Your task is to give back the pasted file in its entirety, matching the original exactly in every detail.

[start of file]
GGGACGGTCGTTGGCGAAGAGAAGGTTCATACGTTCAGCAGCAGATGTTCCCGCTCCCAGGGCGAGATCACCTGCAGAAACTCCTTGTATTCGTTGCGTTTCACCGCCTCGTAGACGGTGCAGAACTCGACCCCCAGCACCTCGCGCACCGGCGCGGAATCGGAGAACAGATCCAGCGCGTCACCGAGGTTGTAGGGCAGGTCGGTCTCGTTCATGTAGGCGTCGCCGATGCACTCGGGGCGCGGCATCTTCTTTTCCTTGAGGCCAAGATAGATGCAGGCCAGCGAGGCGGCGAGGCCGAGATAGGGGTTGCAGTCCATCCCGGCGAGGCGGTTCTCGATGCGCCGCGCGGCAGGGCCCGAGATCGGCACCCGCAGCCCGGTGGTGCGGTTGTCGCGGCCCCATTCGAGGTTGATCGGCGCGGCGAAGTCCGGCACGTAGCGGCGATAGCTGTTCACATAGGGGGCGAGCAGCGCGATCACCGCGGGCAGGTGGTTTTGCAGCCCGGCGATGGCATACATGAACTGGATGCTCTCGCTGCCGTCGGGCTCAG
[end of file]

GGGACGGTCGTTGGCGAAGAGAAGGTTCATACGTTCAGCAGCAGATGTTCCCGCTCCCAGGGCGAGATCACCTGCAGAAACTCCTTGTATTCGTTGCGTTTCACCGCCTCGTAGACGGTGCAGAACTCGACCCCCAGCACCTCGCGCACCGGCGCGGAATCGGAGAACAGATCCAGCGCGTCACCGAGGTTGTAGGGCAGGTCGGTCTCGTTCATGTAGGCGTCGCCGATGCACTCGGGGCGCGGCATCTTCTTTTCCTTGAGGCCAAGATAGATGCAGGCCAGCGAGGCGGCGAGGCCGAGATAGGGGTTGCAGTCCATCCCGGCGAGGCGGTTCTCGATGCGCCGCGCGGCAGGGCCCGAGATCGGCACCCGCAGCCCGGTGGTGCGGTTGTCGCGGCCCCATTCGAGGTTGATCGGCGCGGCGAAGTCCGGCACGTAGCGGCGATAGCTGTTCACATAGGGGGCGAGCAGCGCGATCACCGCGGGCAGGTGGTTTTGCAGCCCGGCGATGGCATACATGAACTGGATGCTCTCGCTGCCGTCGGGCTCAG